Charlie Steiner

LW1.0 username Manfred. PhD in condensed matter physics. I am independently thinking and writing about value learning.


Reducing Goodhart

Wiki Contributions


How would one use this to inform decomposition?

What I want are some human-meaningful features that can get combined in human-meaningful ways.

E.g. you take a photo of a duck, you take a feature that means "this photo was taken on a sunny day," and then you do some operation to smush these together and you get a photo of a duck taken on a sunny day.

If features are vectors of fixed direction with size drawn from a distribution, which is my takeaway from the superposition paper, then the smushing-together operation is addition (maybe conditional on the dot product of the current image with the feature being above some threshold).

If the on-distribution data points get mapped to regions of the activation space with lots of large polytopes, how does this help us extract some commonality from a bunch of photos of sunny days, and then smush that commonality together with a photo of a duck to get a photo of a duck on a sunny day?

Not a rhetorical question, I'm trying to think through it. It's just hard.

Maybe you'd think of the commonality between the sunny-day pictures in terms of their codes? You'd toss out the linear part and just say that what the sunny-day pictures have in common is that they have some subset of the nonlinearities that all tend to be in the same state. And so you could make the duck picture more sunny by flipping that subset of neurons to be closer to the sunny-day mask.

It strikes me that the kind of self-supervision you describe is a suspiciously similar to trying to incorporate meta-preferences in the outer objective by self-modeling. When the model understands humans differently, it changes its notion of what it is to be misaligned or deceptive, which gets used to form a loss term against that kind of behavior, which then impacts how it understands humans.

This analogy:

  • makes me significantly more optimistic about interpretability inside the training loop.
  • makes me slightly more pessimistic about meta-preferences incorporated as fine-tuning based on self-modeling.
  • clarifies preference-related arguments for why getting the former to work means fulfilling more desiderata than current basic schemes do.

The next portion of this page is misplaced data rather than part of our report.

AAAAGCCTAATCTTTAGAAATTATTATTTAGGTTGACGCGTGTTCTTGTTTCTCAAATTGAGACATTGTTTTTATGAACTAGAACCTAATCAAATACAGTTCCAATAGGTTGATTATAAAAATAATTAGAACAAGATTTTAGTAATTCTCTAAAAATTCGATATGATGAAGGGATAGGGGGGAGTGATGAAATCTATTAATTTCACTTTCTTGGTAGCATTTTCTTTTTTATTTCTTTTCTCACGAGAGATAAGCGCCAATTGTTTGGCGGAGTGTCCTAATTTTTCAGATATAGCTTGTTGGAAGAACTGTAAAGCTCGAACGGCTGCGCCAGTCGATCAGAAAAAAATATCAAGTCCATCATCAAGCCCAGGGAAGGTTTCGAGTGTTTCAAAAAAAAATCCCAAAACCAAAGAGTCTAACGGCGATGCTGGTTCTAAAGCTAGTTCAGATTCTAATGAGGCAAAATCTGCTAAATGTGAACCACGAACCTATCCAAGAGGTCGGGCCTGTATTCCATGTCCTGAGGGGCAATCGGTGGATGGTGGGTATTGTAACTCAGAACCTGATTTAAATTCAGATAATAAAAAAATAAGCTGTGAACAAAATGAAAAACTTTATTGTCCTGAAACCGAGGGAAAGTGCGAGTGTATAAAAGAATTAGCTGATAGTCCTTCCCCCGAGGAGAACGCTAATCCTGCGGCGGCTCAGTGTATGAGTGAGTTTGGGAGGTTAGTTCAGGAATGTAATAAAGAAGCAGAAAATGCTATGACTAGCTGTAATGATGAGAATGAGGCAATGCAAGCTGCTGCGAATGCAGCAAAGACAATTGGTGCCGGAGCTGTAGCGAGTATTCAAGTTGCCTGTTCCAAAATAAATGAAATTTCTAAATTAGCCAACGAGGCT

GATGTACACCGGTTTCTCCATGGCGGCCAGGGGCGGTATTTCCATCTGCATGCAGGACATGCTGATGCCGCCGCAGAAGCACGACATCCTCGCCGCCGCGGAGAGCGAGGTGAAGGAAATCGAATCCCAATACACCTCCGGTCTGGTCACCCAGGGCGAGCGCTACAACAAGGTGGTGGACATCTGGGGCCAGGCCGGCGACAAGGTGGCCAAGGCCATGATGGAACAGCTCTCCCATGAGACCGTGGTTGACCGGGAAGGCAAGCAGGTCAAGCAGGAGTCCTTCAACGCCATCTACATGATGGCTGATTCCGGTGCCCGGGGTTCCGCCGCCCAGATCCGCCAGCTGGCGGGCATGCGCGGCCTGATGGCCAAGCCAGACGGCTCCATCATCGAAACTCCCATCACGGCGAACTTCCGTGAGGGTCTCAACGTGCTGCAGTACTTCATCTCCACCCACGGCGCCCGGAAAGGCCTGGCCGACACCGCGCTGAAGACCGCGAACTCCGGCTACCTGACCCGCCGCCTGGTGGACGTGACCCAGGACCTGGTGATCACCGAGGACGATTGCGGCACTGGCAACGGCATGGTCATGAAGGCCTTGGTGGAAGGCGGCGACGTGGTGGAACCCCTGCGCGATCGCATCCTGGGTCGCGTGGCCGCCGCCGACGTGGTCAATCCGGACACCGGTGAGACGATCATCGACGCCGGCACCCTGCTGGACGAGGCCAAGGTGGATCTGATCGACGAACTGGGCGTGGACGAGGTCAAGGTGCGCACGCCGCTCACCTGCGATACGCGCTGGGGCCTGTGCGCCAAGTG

I think this really incentivizes things like network dissection over "interpret this neuron" approaches.

pg 6 "there exist" -> "there exists"

pg 13 maybe specify that you mean a linear functional that cannot be written as an integral (I quickly jumped ahead after thinking of one where you don't need to take any integrals to evaluate it)

I'd be interested :) I think my two core concerns are that our rules/norms are meant for humans, and that even then, actors often have bad impacts that would only be avoided with a pretty broad perspective about their responsibilities. So an AI that follows rules/norms well can't just understand them on the object level, it has to have a really good understanding of what it's like to be a human navigating these rules/norms, and use that understanding to make things go well from a pretty broad perspective.

That first one means that not only do I not want the AI to think about what rules mean "in a vacuum," I don't even want it to merely use human knowledge to refine its object-level understanding of the rules. Because the rules are meant for humans, with our habits and morals and limitations, and our explicit understanding of them only works because they operate in an ecosystem full of other humans. I think our rules/norms would fail to work if we tried to port them to a society of octopuses, even if those octopuses were to observe humans to try to improve their understanding of the object-level impact of the rules.

An example (maybe not great because it only looks at one dimension of the problem) is that our norms may implicitly assume a certain balance between memetic offense and defense that AIs would upset. E.g. around governmental lobbying (those are also maybe a bad example because they're kinda insufficient already).


While listening to the latest Inside View podcast, it occurred to me that this perspective on AI safety has some natural advantages when translating into regulation that present governments might be able to implement to prepare for the future. If AI governance people aren't already thinking about this, maybe bother some / convince people in this comment section to bother some?

Upvoted, and even agree with everything about enlightened compliance, but I think this framing of the problem is bad because everything short of enlightened compliance is so awful. The active ingredients in making things go well are not the norms, which if interpreted literally by AI will just result in blind rules-lawyering in a way that alienates humans - the active ingredients are precisely the things that separate enlightened compliance from everything else. You can call it learning human values or learning to follow the spirit of the law, it's basically the same computations, with basically the same research avenues and social/political potential pitfalls